I’m a strong believer in the power of positive thinking, but it only works if we’re also in touch with reality. It’s okay to have my head in the sky as long as my feet are still in touch with the ground.

The word “cashmere” in the title of Milbank’s column in the Washington Post immediately brought to mind a recent experience of mine (I, thankfully, still have a home with my daughter and her family while awaiting repairs to my own house, caught in the recent flooding in Cedar Rapids). All of my winter coats were sequestered in the basement waiting for fall, and of course they are now in the city dump.

Last week I happened into Goodwill, which has become one of my favorite stores, and a few winter coats had come in. One fit me perfectly and was in a color I like, and was also a perfect fit. The label said “manmade cashmere” which obviously means fake. But that’s okay, since I’m not used to real cashmere anyway and the cost of the coat fit my budget.

I’m now ready for cold weather and the leaves have begun to change to gold and brown. I’m watching for the red leaves, my favorite, to begin highlighting the foliage, as I walk Winston.

And while I walk Winston I think about things. Like what in the world is this country coming to, and what is going to happen on November 4th, after all the mud-slinging is at an end, and we have to make a – Gasp! Choice!

I’m merely a retired woman with hopes and dreams for my grandchildren and their future. Thankfully, my own children have done well – on their own, I might add–and are great parents. They will handle whatever comes up in the future. My own time will be drawing to a close so I’m resting from my labors, and just trying to fit the pieces together.

My children were born in the Sixties, during the Uranus conjunct Pluto generation, and, like Palin and Obama, are in their forties. I’ve always been amazed by them, their independence and involvement in the larger world, and always enjoyed listening to them debate at the dinner table, sometimes heatedly, exchanging ideas.

But I’m getting away from my subject. The “cashmere hat in hand” to cover Paulson’s bald head, I presume, speaks eloquently to the current crisis created by greed. I have no gripe with anyone preferring and/or being able to afford a cashmere hat. I even enjoy shopping at Goodwill. But I’m glad to see a little humility expressed, at least in a small way, by one of the greedy.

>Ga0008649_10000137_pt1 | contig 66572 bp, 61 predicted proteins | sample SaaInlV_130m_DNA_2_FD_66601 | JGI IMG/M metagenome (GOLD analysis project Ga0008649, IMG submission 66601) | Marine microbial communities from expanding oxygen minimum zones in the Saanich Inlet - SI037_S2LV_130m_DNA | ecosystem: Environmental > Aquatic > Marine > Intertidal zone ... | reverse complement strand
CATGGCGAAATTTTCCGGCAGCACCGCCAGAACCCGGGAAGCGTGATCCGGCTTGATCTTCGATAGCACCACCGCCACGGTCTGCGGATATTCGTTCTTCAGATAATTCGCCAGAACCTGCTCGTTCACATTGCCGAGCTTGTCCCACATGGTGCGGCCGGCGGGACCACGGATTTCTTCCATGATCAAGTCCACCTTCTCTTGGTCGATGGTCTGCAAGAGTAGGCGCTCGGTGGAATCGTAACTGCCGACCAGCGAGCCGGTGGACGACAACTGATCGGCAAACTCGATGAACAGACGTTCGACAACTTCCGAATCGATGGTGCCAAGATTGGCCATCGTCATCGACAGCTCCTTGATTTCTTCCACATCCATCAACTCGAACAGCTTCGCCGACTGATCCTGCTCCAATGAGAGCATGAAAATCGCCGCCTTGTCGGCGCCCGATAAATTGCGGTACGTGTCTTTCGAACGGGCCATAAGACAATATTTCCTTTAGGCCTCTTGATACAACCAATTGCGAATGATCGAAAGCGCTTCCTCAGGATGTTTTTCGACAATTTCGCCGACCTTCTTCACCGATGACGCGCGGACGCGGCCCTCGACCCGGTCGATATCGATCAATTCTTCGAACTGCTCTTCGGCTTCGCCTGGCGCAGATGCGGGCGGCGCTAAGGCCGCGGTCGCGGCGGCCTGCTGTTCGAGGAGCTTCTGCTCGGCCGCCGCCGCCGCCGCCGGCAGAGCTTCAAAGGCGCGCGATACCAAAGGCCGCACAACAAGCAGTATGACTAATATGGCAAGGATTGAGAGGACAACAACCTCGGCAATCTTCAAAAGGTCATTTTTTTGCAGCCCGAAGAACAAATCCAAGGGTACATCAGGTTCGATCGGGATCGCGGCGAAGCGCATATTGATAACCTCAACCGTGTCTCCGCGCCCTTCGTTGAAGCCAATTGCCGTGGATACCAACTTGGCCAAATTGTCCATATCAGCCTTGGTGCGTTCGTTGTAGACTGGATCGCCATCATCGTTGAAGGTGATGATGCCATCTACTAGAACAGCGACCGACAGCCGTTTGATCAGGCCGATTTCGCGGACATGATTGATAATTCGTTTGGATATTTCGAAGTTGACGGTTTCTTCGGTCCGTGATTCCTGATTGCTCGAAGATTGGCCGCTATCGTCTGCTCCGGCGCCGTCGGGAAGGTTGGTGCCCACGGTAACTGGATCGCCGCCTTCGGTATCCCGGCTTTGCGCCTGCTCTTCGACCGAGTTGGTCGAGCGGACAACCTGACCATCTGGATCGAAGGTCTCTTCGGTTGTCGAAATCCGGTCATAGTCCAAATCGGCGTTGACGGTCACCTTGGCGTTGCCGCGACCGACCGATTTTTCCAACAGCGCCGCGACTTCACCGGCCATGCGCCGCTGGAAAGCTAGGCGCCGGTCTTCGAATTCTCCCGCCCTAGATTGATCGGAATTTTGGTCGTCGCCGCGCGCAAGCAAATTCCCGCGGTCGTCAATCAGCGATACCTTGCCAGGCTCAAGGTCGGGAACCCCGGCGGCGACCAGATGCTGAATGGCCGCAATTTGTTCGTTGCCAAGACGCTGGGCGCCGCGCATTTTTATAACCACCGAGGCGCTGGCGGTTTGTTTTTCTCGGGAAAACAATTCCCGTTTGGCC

For All the Women Who Feel Trodden On

If a woman makes herself a worm she must not complain when she is trodden on. — Immanuel Kant, German Philosopher 

Of course I changed the gender. Kant may have been one of the foremost thinkers of the Enlightenment but since he spoke during the Eighteenth Century I’m not sure he meant to include women.

As for myself, I gave up worm-hood a number of years ago. I started working on it when I realized one day that, in order to be walked on, I had to acquiesce by lying down. If you’re standing tall, they have to knock you down first (so you should also learn self-defense).

After lying prone for so many years (I exaggerate, of course) I found it took awhile to get back up. But I finally made it because I had to be a role model for my daughters and granddaughters, and even for my son and grandsons, because I wanted them to respect me and thus, to respect women.

So I was delighted recently by my granddaughter Emily’s reaction after her motorcycle accident (which of course I was not delighted about as she had a broken leg). After Emily’s surgery I asked Cathy how she was doing and her Mom replied “She’s really p-ssed!”  “That’s my girl!” I said. “When life hands you a lemon, don’t make lemonade, spit it out!”

Now that may not be the way a grandmother should respond but I had asked the question solicitously as I was concerned about Emily’s low spirits. So I was pleased to hear that, instead of moping, she was mad. Emily definitely does not embrace worm-hood. Although in this instance she may have come close. She had just gotten her motorcycle operating license and was feeling pressured, by the line of cars waiting behind her, to pull out into heavy traffic. Thus she hugged the curb too closely and hit it. (You’re learning, Emily, but next time let’em wait).

I agree with Kant that I can’t complain about my days of worm-hood, especially since it was my own self who let the trodders trod on me. But no more! So this is for all the women out there who feel trodden on. It’s time to stand upright! Shock the heck out of the trodders. They will really flip!

Back to the Present: What the River Really Left Behind

Love thy neighbor as yourself, but choose your neighborhood — Louise Beal, Silent Screen Actress (August 8, 1867 to November 18, 1952)